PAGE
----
In the age of work-at-home offices, multiple devices, and live streaming, having a reliable home network ranks high for in-home necessities. A slow network will prevent you from streaming your favorite movie, or will constantly drop your video call. However, these issues can be easy to remedy without calling your Internet Service Provider.
Here are common reasons why your home network might be going down and what you can do to fix it.
Check Your Cable Connections
Service interruptions are caused when your modem is not communicating with your ISP as expected. If your Internet service is not interrupted due to billing or problems in your service area, your first step is to identify whether the trouble is with your router or your modem. To verify if your modem is getting any Internet signal at all, connect your laptop or device directly to the modem via an ethernet cable or ethernet adapter and check for service. If you are not getting service with an ethernet connection, make sure all wires connected to your modem, router, and ethernet are in good condition and securely attached to your devices. Wires can become accidentally detached or loosened by a jolt caused by being moved or even a playful pet. Adjust any loose cables and test your Internet connection again via ethernet and Wi-Fi. If you can connect successfully via ethernet but not Wi-Fi, it may be an issue with your router.
Reboot Your Equipment
Each time you visit a website, a cache or memory is created. Too much information stored can bog down your network. To remedy a slow or troublesome network, power off all equipment, wait 60 seconds, and restart your modem, router, and computer in that order. Make sure your modem is completely powered up before connecting your router and computer. Rebooting your system clears your modem and router caches, and is a quick solution for most simple home network issues.
Update or Replace Your Router
Issues related to connecting to your Wi-Fi despite having a strong Internet connection via ethernet are most commonly due to the router. Your router needs a clear path to send an Internet signal from your modem throughout your home. If it is obstructed or overheated, move your router to a clear area and at least 3 feet off the ground. Frequently check your router for firmware updates usually found via the app associated with your router model. Technology changes and upgrades happen constantly throughout the life of a wireless router. An old or outdated router will become inoperable. If your Wi-Fi connection frequently drops or runs slow, your router runs hot or no longer works, it’s time to consider upgrading to a newer router that will work for your home network.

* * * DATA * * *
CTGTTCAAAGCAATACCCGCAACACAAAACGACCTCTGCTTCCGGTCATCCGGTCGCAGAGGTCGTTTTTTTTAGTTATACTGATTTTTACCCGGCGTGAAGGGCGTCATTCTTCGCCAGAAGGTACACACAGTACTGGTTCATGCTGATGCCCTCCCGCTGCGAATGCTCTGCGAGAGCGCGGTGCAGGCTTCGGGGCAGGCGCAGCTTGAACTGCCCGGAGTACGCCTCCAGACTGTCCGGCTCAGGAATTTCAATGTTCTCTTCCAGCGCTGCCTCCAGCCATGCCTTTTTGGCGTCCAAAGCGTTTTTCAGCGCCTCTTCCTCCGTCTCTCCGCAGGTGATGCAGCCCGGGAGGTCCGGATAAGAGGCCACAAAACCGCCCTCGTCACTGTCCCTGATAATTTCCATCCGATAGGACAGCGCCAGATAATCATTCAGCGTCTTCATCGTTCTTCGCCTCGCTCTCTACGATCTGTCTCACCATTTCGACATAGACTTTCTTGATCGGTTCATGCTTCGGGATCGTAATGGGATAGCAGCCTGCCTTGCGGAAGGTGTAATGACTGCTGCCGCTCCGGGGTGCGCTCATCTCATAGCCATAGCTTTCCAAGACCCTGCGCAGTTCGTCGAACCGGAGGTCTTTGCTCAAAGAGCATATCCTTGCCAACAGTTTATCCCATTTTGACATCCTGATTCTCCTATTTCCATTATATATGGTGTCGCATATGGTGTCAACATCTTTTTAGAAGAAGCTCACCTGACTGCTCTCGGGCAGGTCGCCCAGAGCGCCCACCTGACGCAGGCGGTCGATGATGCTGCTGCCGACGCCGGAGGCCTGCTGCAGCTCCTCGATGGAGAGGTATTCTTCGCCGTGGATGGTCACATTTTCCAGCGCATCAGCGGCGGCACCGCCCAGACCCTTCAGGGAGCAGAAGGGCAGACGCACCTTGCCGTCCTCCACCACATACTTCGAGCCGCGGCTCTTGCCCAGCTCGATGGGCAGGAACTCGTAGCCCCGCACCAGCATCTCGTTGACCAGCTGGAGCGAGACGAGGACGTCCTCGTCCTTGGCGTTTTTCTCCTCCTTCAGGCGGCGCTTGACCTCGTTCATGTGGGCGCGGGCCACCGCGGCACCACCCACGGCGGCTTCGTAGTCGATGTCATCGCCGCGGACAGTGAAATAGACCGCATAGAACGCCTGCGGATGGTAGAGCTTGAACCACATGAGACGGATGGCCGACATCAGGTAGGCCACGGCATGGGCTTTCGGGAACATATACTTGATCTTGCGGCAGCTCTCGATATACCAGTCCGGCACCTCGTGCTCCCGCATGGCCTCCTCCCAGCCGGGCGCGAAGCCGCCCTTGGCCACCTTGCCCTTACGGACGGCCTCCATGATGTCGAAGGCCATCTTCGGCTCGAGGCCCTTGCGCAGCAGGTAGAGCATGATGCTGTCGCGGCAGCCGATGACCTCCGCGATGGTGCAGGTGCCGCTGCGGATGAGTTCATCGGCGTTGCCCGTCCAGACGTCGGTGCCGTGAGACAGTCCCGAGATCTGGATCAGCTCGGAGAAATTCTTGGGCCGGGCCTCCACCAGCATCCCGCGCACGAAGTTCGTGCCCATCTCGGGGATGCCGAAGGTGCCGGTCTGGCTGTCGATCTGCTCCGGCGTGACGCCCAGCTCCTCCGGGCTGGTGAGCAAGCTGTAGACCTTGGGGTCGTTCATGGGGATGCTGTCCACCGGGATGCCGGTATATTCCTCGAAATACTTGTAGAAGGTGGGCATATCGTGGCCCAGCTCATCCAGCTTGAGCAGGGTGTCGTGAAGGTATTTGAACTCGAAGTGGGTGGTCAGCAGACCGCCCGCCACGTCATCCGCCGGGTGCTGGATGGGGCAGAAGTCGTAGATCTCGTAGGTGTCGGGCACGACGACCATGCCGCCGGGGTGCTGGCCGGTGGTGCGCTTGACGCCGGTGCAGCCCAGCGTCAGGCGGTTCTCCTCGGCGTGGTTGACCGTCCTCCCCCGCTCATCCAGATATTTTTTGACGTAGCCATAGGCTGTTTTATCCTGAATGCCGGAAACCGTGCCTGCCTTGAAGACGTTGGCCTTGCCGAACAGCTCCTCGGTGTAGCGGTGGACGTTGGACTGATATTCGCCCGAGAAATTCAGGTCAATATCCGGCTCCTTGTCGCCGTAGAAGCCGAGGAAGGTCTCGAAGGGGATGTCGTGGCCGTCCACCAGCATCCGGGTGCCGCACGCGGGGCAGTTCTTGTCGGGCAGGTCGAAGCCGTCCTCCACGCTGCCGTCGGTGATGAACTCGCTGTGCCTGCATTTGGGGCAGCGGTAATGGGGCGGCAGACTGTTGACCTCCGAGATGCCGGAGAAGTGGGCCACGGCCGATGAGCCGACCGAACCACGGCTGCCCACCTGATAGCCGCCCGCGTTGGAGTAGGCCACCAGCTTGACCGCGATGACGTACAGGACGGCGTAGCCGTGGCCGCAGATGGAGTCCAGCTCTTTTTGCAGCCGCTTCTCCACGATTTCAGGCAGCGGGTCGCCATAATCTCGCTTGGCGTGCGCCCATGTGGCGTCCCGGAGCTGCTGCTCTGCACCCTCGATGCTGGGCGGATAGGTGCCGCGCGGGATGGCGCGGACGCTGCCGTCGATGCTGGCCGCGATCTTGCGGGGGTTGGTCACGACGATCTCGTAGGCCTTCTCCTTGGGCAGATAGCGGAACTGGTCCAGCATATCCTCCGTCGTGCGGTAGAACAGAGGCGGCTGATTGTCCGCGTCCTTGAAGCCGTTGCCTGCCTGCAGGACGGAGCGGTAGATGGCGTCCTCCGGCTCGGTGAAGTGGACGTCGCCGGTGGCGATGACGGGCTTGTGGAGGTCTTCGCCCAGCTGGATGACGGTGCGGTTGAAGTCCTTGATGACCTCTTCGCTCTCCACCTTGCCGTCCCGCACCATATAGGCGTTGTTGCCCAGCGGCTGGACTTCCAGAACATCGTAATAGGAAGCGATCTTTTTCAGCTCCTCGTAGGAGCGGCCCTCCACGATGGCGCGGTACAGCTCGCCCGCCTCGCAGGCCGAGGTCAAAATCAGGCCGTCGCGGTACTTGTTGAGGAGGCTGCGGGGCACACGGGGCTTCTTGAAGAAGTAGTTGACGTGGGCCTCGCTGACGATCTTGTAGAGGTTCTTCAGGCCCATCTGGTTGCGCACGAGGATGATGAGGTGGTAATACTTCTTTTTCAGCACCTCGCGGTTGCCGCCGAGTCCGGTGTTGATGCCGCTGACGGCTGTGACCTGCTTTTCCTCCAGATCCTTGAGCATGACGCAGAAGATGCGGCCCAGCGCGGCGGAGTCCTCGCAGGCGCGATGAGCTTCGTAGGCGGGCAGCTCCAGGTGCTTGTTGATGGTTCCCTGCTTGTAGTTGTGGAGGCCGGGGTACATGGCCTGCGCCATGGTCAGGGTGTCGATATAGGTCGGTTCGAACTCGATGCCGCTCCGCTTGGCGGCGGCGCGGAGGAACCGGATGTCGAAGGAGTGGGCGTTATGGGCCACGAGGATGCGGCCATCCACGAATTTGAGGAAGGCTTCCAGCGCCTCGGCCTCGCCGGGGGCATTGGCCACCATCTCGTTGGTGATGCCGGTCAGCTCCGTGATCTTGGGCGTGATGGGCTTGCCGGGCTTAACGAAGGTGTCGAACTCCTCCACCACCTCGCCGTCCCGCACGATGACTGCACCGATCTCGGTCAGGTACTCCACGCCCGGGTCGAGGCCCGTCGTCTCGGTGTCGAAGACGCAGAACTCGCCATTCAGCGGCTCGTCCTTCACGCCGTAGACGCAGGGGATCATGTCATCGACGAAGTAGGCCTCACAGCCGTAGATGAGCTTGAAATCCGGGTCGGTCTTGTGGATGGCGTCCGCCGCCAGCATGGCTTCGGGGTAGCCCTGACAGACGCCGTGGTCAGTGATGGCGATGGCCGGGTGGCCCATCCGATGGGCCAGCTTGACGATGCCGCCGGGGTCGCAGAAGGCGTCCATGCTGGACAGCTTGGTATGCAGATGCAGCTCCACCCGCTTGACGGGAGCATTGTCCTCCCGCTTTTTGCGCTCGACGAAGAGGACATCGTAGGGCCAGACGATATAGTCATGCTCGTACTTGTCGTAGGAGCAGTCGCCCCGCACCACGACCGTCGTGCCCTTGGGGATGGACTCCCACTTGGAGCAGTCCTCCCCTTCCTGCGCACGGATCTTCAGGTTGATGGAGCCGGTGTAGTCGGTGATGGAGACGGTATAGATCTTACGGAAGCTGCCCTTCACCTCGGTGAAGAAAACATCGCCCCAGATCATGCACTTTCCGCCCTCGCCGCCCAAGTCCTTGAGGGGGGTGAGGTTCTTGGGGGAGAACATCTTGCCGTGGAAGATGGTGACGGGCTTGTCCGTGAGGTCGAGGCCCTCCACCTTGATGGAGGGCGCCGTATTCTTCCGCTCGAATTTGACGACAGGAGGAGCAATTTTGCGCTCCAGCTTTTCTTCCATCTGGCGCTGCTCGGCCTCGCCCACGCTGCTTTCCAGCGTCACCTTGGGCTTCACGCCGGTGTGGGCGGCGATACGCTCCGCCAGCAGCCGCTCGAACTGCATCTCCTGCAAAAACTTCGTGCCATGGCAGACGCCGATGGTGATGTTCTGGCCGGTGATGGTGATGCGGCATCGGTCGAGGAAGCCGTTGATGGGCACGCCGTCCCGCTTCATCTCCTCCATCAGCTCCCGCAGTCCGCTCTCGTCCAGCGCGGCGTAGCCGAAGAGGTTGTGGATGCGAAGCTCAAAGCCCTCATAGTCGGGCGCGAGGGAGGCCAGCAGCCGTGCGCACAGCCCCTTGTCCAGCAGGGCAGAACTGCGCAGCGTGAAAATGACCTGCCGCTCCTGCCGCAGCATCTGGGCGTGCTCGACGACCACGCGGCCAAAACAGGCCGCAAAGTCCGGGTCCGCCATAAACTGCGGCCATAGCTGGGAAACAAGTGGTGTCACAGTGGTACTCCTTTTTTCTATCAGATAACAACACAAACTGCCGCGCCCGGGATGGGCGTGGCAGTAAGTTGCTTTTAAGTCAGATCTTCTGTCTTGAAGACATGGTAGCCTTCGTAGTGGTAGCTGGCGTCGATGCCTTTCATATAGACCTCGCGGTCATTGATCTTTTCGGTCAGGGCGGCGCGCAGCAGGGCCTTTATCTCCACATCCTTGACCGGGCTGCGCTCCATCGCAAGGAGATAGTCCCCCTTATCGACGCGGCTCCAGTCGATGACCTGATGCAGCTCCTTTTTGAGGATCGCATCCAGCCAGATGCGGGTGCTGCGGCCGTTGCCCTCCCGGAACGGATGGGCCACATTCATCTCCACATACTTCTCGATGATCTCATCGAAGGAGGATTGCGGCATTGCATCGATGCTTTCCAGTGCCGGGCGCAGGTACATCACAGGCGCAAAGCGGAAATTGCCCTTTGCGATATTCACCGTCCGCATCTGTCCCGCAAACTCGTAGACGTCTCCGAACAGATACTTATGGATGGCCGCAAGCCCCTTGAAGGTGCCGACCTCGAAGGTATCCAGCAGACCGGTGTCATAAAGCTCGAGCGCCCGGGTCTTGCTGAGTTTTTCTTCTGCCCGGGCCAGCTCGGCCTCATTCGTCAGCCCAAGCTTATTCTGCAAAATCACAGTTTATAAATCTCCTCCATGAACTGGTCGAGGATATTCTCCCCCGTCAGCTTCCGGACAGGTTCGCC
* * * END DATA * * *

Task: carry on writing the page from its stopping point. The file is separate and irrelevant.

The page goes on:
Add a Wi-Fi Extender
If you live in a larger home, have thick walls or multiple floors, these can impede your Wi-Fi signal creating dead zones where your signal is weak or almost non-existent. If you’re having trouble with your network in certain areas of your home, adding a Wi-Fi booster to your current setup can extend the range of your existing signal throughout the home including guest rooms, basements, garages, and patios.
Run Your System Troubleshooter
Repeated network issues call for advanced troubleshooting. Your computer’s operating system is equipped with a built-in troubleshooter that helps identify and fix common network issues. If issues are found, the system will fix them or prompt you on what’s needed.
Verify Your IP Address
Your router must receive a valid IP address to be connected to the Internet. You can do a quick Internet for “What is my IP address?”. An IP address that starts with a 169 means your IP address is invalid and this could be the cause of your issue.
A reliable home network connects you to all the wireless devices that add quality and safety to your home. Network issues can overshadow even the simplest tasks. Contact Geeks on Site to learn how we can help you set up a robust, reliable home network or diagnose and fix your connection issues right away.